Appalachia Sessions: It’s like Austin City Limits with a mission

Beth KinnaneDowntown, Our Town Stories

Just before the Georgia Bulldogs commenced to gigging the TCU Horned Frogs last night, a very special taping was wrapping up at The Bijou Theatre. It was the second installment of the fledgling Appalachia Sessions, which debuted last month with a Christmas Spectacular.

And while the name may conjure images of banjos, fiddles and dulcimers, the music isn’t restricted to what is thought of as Appalachian music, but rather music of all genres performed (primarily) by musicians from Appalachia. ALL of Appalachia.

The Appalachia Sessions is the brain-child of Breezy Wynn (the younger) of The Wynn Group and presented by the East Tennessee Historical Society. Wynn is the president and executive producer of the series. He explained that the purpose of the program is more than a musical showcase.

Students lined up outside the Bijou for the first Appalachia Sessions taping back in December.

“We’re bringing students in from all over East Tennessee, at no cost to them, for these tapings,” Wynn said. “It’s a way to reach them through the silos of music and literacy, in a way that can be transformative. It allows them to see people who are from where they’re from who’ve succeeded in the arts, hearing how they learned to read, write and play music.”

Along with the performances (which will be filmed at The Bijou for now and aired 3-4 weeks later on WATE-6), the musicians share stories and anecdotes about their lives and experiences. The show is hosted by Knoxville’s own Chris Blue (winner of The Voice) and the Crockett Band.

“He’s our Jimmy Fallon,” Wynn said, referring to Blue, who certainly adds some glamour to the proceedings. “And you can expect to hear all types of music: country and western, bluegrass, gospel, blue and jazz, even rock.”

But it isn’t just about the stage performances. Before heading to the Bijou, the students first make a stop at the Museum of East Tennessee History (operated by ETHS) farther north on Gay Street for a tour of the exhibits.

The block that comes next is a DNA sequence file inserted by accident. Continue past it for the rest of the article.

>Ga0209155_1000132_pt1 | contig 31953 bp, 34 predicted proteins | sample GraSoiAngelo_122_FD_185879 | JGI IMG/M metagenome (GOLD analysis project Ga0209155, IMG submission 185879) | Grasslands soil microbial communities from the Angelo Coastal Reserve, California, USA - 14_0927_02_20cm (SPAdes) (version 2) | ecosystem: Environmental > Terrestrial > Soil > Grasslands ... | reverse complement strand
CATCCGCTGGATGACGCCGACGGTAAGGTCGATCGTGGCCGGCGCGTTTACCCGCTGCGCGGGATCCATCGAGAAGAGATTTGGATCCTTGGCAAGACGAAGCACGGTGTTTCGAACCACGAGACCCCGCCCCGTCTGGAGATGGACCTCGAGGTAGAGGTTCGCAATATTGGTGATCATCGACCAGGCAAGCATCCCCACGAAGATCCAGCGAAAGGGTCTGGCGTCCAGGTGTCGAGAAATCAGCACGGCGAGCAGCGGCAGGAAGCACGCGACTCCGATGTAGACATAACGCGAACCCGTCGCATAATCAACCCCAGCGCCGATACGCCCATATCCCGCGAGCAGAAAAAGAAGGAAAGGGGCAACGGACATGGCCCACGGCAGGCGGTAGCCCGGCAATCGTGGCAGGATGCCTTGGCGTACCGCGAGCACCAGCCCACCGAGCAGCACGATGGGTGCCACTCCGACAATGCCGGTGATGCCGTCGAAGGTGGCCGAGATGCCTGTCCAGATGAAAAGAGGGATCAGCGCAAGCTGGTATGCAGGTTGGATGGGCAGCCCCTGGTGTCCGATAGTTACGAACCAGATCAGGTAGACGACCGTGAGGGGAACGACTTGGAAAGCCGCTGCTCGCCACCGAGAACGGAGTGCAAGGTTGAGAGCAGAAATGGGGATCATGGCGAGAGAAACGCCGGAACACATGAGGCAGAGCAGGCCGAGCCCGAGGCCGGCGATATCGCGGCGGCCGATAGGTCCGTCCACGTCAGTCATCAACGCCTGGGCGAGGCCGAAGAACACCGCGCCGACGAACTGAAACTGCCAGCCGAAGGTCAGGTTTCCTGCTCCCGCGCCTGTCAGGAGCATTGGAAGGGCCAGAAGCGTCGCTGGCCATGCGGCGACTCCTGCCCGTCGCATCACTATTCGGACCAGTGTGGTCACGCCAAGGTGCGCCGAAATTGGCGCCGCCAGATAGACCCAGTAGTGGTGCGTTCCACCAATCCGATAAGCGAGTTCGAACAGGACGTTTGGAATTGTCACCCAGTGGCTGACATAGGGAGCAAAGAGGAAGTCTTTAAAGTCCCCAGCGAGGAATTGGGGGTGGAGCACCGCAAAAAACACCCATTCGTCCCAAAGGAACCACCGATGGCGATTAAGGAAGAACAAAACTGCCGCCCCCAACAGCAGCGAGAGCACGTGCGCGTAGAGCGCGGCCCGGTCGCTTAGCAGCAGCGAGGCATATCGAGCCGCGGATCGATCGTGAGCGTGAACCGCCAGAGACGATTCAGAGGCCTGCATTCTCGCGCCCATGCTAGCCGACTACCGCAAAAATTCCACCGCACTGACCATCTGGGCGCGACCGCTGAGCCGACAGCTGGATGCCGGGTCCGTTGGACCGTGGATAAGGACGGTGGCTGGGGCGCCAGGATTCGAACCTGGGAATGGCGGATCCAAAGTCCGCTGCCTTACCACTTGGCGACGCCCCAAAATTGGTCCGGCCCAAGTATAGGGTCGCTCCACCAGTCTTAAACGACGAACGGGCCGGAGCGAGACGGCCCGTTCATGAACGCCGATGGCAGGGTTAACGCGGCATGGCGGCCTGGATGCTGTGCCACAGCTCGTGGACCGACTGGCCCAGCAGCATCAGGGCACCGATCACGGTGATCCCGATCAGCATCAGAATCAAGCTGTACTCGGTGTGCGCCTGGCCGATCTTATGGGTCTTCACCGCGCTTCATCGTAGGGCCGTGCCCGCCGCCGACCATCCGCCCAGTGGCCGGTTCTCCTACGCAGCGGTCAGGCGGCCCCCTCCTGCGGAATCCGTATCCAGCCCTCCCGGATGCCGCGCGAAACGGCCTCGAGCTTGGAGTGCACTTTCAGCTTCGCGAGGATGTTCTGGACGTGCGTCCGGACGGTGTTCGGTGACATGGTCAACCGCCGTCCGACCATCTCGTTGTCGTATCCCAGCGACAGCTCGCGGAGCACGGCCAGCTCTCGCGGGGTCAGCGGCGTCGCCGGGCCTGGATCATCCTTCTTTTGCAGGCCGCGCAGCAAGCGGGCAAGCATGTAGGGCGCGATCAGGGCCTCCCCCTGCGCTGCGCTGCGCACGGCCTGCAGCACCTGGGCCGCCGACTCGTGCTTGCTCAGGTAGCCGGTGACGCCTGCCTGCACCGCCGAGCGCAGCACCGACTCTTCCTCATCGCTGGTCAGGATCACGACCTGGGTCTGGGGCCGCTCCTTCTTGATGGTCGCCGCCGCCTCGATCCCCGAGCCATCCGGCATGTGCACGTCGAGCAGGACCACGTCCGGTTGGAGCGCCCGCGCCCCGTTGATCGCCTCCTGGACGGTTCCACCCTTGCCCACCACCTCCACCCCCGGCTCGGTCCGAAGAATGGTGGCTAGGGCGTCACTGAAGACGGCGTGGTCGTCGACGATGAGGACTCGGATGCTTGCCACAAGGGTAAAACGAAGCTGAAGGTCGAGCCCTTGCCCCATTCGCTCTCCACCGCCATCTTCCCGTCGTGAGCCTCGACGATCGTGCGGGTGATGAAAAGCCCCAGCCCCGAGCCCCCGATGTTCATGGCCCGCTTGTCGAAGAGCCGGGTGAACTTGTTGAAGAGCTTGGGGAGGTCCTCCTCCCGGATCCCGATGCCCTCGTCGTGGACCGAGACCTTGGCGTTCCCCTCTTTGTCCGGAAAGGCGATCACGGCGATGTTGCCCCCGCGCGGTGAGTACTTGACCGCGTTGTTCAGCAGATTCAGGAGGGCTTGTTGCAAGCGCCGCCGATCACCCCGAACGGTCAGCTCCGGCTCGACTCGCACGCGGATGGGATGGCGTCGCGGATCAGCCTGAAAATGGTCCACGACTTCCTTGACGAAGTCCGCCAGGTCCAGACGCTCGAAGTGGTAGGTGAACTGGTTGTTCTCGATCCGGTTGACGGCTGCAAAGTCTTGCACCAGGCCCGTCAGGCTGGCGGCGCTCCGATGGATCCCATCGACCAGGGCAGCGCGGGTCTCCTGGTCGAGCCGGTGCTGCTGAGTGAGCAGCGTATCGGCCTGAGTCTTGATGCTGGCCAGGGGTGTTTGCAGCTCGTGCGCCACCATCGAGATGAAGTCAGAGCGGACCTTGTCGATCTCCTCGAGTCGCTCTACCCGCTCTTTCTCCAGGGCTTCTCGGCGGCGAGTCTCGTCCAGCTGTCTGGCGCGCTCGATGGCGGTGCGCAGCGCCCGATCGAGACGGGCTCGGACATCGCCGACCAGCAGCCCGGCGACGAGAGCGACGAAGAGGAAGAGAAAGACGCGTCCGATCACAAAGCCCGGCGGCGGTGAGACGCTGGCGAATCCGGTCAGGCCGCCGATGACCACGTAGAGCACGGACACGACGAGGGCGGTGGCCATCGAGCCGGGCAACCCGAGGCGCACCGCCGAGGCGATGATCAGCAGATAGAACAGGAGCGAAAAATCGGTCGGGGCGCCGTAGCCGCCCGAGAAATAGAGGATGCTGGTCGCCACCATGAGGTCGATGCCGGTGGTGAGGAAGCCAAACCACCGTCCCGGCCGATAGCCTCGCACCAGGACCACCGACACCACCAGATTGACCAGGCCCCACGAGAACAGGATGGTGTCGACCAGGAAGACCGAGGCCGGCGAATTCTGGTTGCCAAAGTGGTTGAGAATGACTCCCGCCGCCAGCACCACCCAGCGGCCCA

Warren Dockter, Ph.D., president and CEO of the ETHS, said that all the participants are encouraged to sign up for Mentor Monsters, a piece of the project done in coordination with Dolly Parton’s Imagination Library of Knox County.

“The Mentor Monsters program is the literacy component of what we’re doing here,” Dockter said. “This is where we get school-age children to read to and mentor younger children in their families and communities.”

Participants receive a one-year student membership to the museum and have the opportunity to receive free merchandise or participate in meet-and-greets with performers after the tapings.

Both Wynn and Dockter were quick to praise the partners they have put together so far in getting the Appalachia Sessions off the ground, including the Elgin Children’s Foundation, Thrive Knoxville, WATE and Pellissippi State Community College. And they are hoping to attract some more.

“Right now, we’re doing these tapings once a month,” Wynn said. “If I could, I would do them every week.”

But until that time both Wynn and Dockter would like to see more local businesses sign on to sponsor their employees, etc., to attend the tapings. The sponsorships help fund bringing students in for these experiences for free.

“We want to speak inspiration into these children’s lives,” Dockter said. “We want this to be an edifying experience for them. Think of it as Austin City Limits with a mission.”

To learn more about the Appalachia Sessions go here and the East Tennessee Historical Society go here.

Beth Kinnane is the community news editor for

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